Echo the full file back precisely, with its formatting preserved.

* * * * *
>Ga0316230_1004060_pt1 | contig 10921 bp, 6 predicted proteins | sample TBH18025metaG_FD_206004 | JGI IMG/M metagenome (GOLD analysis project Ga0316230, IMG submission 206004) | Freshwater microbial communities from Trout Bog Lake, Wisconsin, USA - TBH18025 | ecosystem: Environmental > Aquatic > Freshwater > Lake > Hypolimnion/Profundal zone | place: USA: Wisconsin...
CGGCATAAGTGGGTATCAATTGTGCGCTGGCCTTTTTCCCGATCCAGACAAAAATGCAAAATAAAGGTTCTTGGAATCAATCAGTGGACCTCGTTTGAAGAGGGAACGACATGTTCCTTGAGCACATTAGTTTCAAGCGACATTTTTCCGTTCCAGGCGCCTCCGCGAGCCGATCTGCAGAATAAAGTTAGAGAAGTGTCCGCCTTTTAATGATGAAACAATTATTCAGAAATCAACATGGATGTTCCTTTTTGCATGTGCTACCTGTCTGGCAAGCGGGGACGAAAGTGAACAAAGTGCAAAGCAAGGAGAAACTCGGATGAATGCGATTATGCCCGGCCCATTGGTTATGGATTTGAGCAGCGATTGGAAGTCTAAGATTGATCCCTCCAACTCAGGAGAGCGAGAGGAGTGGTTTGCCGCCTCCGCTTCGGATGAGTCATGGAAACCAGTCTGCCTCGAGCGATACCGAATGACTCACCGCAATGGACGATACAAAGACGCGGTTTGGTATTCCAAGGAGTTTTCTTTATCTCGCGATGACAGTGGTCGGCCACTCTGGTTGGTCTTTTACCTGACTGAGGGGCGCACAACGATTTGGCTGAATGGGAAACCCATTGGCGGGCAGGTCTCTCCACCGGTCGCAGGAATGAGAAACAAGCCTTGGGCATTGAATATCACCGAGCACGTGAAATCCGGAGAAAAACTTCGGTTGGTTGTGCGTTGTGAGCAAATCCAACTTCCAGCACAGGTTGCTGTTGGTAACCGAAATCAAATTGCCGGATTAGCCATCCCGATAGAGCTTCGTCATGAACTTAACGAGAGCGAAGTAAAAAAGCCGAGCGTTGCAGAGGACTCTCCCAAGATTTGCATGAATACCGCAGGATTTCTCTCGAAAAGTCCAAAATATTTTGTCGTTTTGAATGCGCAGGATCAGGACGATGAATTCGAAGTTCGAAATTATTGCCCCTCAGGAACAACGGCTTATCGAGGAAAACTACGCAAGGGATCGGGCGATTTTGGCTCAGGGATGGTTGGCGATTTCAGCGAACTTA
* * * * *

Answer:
>Ga0316230_1004060_pt1 | contig 10921 bp, 6 predicted proteins | sample TBH18025metaG_FD_206004 | JGI IMG/M metagenome (GOLD analysis project Ga0316230, IMG submission 206004) | Freshwater microbial communities from Trout Bog Lake, Wisconsin, USA - TBH18025 | ecosystem: Environmental > Aquatic > Freshwater > Lake > Hypolimnion/Profundal zone | place: USA: Wisconsin...
CGGCATAAGTGGGTATCAATTGTGCGCTGGCCTTTTTCCCGATCCAGACAAAAATGCAAAATAAAGGTTCTTGGAATCAATCAGTGGACCTCGTTTGAAGAGGGAACGACATGTTCCTTGAGCACATTAGTTTCAAGCGACATTTTTCCGTTCCAGGCGCCTCCGCGAGCCGATCTGCAGAATAAAGTTAGAGAAGTGTCCGCCTTTTAATGATGAAACAATTATTCAGAAATCAACATGGATGTTCCTTTTTGCATGTGCTACCTGTCTGGCAAGCGGGGACGAAAGTGAACAAAGTGCAAAGCAAGGAGAAACTCGGATGAATGCGATTATGCCCGGCCCATTGGTTATGGATTTGAGCAGCGATTGGAAGTCTAAGATTGATCCCTCCAACTCAGGAGAGCGAGAGGAGTGGTTTGCCGCCTCCGCTTCGGATGAGTCATGGAAACCAGTCTGCCTCGAGCGATACCGAATGACTCACCGCAATGGACGATACAAAGACGCGGTTTGGTATTCCAAGGAGTTTTCTTTATCTCGCGATGACAGTGGTCGGCCACTCTGGTTGGTCTTTTACCTGACTGAGGGGCGCACAACGATTTGGCTGAATGGGAAACCCATTGGCGGGCAGGTCTCTCCACCGGTCGCAGGAATGAGAAACAAGCCTTGGGCATTGAATATCACCGAGCACGTGAAATCCGGAGAAAAACTTCGGTTGGTTGTGCGTTGTGAGCAAATCCAACTTCCAGCACAGGTTGCTGTTGGTAACCGAAATCAAATTGCCGGATTAGCCATCCCGATAGAGCTTCGTCATGAACTTAACGAGAGCGAAGTAAAAAAGCCGAGCGTTGCAGAGGACTCTCCCAAGATTTGCATGAATACCGCAGGATTTCTCTCGAAAAGTCCAAAATATTTTGTCGTTTTGAATGCGCAGGATCAGGACGATGAATTCGAAGTTCGAAATTATTGCCCCTCAGGAACAACGGCTTATCGAGGAAAACTACGCAAGGGATCGGGCGATTTTGGCTCAGGGATGGTTGGCGATTTCAGCGAACTTA